YEREVAN, May 8. /ARKA/. The World Bank predicts 4.1% GDP growth for Armenia in 2018 in its Cryptocurrencies and Blockchain: Europe and Central Asia Economic Update report. It says the 7.5% growth recorded in 2017 was mainly driven by a recovery in the external environment and was also supported by a strong rebound in domestic demand.
It also says the fiscal deficit narrowed slightly in 2017, to 4.7 percent of GDP (down from 5.5 percent in 2016), but remained wider than the budgeted deficit of 2.8 percent of GDP. While tax revenue increased by 7.3 percent year on year in 2017—driven by higher collections of excise taxes, customs duties and environmental taxes—as a percentage of GDP revenue declined by 0.8 percentage points compared with 2016.
According to the report, the strong performance in 2017 suggests the opening of a window of opportunity to undertake the reforms needed to make growth inclusive and sustainable. On the assumption of sustained favorable external economic conditions and robust structural reforms, medium-term growth is forecast to be around the potential growth rate (4 percent), supported by private-sector, export-led activity.
In particular, the agribusiness, information and communication technology (ICT), and tourism sectors are expected to deliver solid growth as efforts to boost competitiveness and connectivity start to deliver results. As the economy continues to grow and incomes rise—and remittance inflows continue to support livelihoods thanks to a benign external environment—the absolute poverty rate is forecast to decline to 8.1 percent in 2020. Although price pressures are forecast to increase in the short term, mainly due to higher customs duties and excise taxes on fuels starting in 2018, inflation is projected to remain within the official target range.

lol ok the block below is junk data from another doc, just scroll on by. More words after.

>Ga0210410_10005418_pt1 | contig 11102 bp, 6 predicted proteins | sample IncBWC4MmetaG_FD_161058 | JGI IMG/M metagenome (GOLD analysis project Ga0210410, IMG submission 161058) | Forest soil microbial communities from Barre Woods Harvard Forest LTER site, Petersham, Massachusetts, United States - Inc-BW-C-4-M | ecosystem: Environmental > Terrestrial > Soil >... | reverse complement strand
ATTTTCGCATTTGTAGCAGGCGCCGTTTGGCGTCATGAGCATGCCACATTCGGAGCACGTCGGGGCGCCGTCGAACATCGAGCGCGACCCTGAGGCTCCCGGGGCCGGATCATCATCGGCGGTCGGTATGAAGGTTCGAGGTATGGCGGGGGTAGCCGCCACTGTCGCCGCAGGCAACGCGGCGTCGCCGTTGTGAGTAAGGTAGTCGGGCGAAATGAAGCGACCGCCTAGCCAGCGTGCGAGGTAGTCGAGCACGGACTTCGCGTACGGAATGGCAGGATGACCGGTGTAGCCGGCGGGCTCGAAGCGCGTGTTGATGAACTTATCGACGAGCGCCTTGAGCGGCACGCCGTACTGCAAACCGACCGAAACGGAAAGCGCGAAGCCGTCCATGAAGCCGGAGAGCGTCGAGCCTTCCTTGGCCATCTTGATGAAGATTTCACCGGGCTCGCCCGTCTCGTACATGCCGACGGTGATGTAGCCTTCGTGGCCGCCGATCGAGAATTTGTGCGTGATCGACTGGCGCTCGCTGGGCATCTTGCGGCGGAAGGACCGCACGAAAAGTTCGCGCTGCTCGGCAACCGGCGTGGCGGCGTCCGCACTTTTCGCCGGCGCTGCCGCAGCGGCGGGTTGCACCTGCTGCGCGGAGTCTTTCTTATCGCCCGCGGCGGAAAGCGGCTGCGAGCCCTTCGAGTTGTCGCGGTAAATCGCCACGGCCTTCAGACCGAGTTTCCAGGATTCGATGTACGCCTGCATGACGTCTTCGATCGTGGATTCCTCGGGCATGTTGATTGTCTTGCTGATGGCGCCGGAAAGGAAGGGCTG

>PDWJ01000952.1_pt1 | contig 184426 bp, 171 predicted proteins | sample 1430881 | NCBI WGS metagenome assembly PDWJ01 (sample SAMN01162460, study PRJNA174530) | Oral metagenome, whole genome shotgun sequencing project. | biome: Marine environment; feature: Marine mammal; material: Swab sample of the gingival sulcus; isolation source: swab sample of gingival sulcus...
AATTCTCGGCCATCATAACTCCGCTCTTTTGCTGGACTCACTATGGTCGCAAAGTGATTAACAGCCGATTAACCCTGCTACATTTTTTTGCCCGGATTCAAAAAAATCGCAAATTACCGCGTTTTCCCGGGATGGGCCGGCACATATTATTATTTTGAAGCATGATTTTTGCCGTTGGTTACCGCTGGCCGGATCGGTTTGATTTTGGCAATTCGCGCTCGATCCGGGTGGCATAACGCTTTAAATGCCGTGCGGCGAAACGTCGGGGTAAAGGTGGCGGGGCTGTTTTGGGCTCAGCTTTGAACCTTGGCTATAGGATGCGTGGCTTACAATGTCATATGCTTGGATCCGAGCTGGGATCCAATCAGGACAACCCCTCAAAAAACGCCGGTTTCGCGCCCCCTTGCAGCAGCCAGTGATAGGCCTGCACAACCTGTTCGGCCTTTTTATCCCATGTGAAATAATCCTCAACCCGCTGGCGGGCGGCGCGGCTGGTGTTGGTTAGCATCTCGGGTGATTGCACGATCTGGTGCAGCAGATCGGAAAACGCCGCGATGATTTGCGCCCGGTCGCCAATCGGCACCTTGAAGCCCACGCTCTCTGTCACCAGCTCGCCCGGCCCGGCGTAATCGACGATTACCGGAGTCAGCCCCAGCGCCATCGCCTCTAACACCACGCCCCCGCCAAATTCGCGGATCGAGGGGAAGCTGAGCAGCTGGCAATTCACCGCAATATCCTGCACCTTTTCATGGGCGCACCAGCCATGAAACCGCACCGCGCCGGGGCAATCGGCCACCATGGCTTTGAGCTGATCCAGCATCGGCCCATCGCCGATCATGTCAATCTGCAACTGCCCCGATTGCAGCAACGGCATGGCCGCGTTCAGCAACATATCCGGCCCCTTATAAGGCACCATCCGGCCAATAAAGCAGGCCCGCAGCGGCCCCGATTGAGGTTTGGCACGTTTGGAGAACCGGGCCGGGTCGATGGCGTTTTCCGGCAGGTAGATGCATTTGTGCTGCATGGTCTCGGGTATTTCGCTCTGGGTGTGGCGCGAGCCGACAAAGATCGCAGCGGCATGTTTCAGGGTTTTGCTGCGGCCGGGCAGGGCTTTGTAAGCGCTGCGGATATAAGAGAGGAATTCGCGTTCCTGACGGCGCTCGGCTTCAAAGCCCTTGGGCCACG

The report says the new Tax Code, which becomes fully effective in 2018, lays the foundation for better tax administration and higher tax revenues. Implementation of the upgraded fiscal rule (approved in December 2017) will result in stronger discipline for current spending and will provide some room to increase growth-friendly capital expenditures while also stabilizing and eventually reducing the public debt. Risks and challenges Armenia’s vulnerability to economic conditions in Russia and its other trading partners—as well as its low level of export diversification—will remain high.
The Asian Development Bank in its Asian Development Outlook 2018 said it expects Armenia’s economy to grow by 4% in 2018, and by 4.2% in 2019. The European Bank for Reconstruction and Development in its latest Regional Economic Prospects in the EBRD Countries of Operations November 2017 forecasts a 3.5% growth for 2018. The government projection is 4.5%.-0-